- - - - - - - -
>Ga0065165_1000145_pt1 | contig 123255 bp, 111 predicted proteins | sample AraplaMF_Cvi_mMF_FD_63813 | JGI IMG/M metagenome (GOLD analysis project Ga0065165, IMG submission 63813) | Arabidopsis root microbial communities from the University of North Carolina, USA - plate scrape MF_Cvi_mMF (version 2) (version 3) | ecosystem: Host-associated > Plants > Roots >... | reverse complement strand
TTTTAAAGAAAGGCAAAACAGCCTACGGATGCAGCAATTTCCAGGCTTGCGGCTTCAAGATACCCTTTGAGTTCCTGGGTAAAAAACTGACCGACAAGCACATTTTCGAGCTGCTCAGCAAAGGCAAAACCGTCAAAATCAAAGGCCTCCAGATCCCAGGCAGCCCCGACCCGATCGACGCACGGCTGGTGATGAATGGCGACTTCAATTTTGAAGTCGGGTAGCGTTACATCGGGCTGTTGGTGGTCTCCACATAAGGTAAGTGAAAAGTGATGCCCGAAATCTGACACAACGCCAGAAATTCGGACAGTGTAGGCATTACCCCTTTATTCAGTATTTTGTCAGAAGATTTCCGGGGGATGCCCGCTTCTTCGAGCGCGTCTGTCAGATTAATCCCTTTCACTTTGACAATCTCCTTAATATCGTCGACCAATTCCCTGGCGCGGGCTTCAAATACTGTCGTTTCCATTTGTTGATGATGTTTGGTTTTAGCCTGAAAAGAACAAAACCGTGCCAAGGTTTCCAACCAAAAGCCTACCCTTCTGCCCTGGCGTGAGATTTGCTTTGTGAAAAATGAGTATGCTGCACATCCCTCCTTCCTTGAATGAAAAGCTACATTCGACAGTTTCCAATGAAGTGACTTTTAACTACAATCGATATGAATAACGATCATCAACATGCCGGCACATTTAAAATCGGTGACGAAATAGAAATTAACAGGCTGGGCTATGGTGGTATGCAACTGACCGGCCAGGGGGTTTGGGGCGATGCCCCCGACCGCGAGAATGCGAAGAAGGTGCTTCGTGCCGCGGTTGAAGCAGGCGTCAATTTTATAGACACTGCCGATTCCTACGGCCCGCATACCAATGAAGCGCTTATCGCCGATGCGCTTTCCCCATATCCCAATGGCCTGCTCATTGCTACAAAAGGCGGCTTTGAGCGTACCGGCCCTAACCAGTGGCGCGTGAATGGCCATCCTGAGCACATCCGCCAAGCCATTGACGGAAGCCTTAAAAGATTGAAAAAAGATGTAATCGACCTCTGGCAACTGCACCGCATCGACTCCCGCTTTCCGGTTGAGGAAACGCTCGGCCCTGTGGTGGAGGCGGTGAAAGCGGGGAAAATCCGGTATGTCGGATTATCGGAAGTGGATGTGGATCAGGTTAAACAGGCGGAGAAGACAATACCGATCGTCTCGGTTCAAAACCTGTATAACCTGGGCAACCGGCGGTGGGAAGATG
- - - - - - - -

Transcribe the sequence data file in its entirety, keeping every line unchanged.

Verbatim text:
>Ga0065165_1000145_pt1 | contig 123255 bp, 111 predicted proteins | sample AraplaMF_Cvi_mMF_FD_63813 | JGI IMG/M metagenome (GOLD analysis project Ga0065165, IMG submission 63813) | Arabidopsis root microbial communities from the University of North Carolina, USA - plate scrape MF_Cvi_mMF (version 2) (version 3) | ecosystem: Host-associated > Plants > Roots >... | reverse complement strand
TTTTAAAGAAAGGCAAAACAGCCTACGGATGCAGCAATTTCCAGGCTTGCGGCTTCAAGATACCCTTTGAGTTCCTGGGTAAAAAACTGACCGACAAGCACATTTTCGAGCTGCTCAGCAAAGGCAAAACCGTCAAAATCAAAGGCCTCCAGATCCCAGGCAGCCCCGACCCGATCGACGCACGGCTGGTGATGAATGGCGACTTCAATTTTGAAGTCGGGTAGCGTTACATCGGGCTGTTGGTGGTCTCCACATAAGGTAAGTGAAAAGTGATGCCCGAAATCTGACACAACGCCAGAAATTCGGACAGTGTAGGCATTACCCCTTTATTCAGTATTTTGTCAGAAGATTTCCGGGGGATGCCCGCTTCTTCGAGCGCGTCTGTCAGATTAATCCCTTTCACTTTGACAATCTCCTTAATATCGTCGACCAATTCCCTGGCGCGGGCTTCAAATACTGTCGTTTCCATTTGTTGATGATGTTTGGTTTTAGCCTGAAAAGAACAAAACCGTGCCAAGGTTTCCAACCAAAAGCCTACCCTTCTGCCCTGGCGTGAGATTTGCTTTGTGAAAAATGAGTATGCTGCACATCCCTCCTTCCTTGAATGAAAAGCTACATTCGACAGTTTCCAATGAAGTGACTTTTAACTACAATCGATATGAATAACGATCATCAACATGCCGGCACATTTAAAATCGGTGACGAAATAGAAATTAACAGGCTGGGCTATGGTGGTATGCAACTGACCGGCCAGGGGGTTTGGGGCGATGCCCCCGACCGCGAGAATGCGAAGAAGGTGCTTCGTGCCGCGGTTGAAGCAGGCGTCAATTTTATAGACACTGCCGATTCCTACGGCCCGCATACCAATGAAGCGCTTATCGCCGATGCGCTTTCCCCATATCCCAATGGCCTGCTCATTGCTACAAAAGGCGGCTTTGAGCGTACCGGCCCTAACCAGTGGCGCGTGAATGGCCATCCTGAGCACATCCGCCAAGCCATTGACGGAAGCCTTAAAAGATTGAAAAAAGATGTAATCGACCTCTGGCAACTGCACCGCATCGACTCCCGCTTTCCGGTTGAGGAAACGCTCGGCCCTGTGGTGGAGGCGGTGAAAGCGGGGAAAATCCGGTATGTCGGATTATCGGAAGTGGATGTGGATCAGGTTAAACAGGCGGAGAAGACAATACCGATCGTCTCGGTTCAAAACCTGTATAACCTGGGCAACCGGCGGTGGGAAGATG